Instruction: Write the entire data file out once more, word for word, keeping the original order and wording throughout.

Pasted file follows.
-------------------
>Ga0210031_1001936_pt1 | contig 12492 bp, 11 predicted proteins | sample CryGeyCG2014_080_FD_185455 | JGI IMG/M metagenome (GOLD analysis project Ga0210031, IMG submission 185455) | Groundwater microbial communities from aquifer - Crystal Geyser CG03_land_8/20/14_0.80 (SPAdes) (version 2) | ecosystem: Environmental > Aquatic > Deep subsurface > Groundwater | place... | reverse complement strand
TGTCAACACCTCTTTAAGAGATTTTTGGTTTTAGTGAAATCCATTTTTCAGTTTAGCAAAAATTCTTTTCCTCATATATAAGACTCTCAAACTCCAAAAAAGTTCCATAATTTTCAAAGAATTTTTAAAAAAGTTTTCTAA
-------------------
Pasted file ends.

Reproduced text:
>Ga0210031_1001936_pt1 | contig 12492 bp, 11 predicted proteins | sample CryGeyCG2014_080_FD_185455 | JGI IMG/M metagenome (GOLD analysis project Ga0210031, IMG submission 185455) | Groundwater microbial communities from aquifer - Crystal Geyser CG03_land_8/20/14_0.80 (SPAdes) (version 2) | ecosystem: Environmental > Aquatic > Deep subsurface > Groundwater | place... | reverse complement strand
TGTCAACACCTCTTTAAGAGATTTTTGGTTTTAGTGAAATCCATTTTTCAGTTTAGCAAAAATTCTTTTCCTCATATATAAGACTCTCAAACTCCAAAAAAGTTCCATAATTTTCAAAGAATTTTTAAAAAAGTTTTCTAA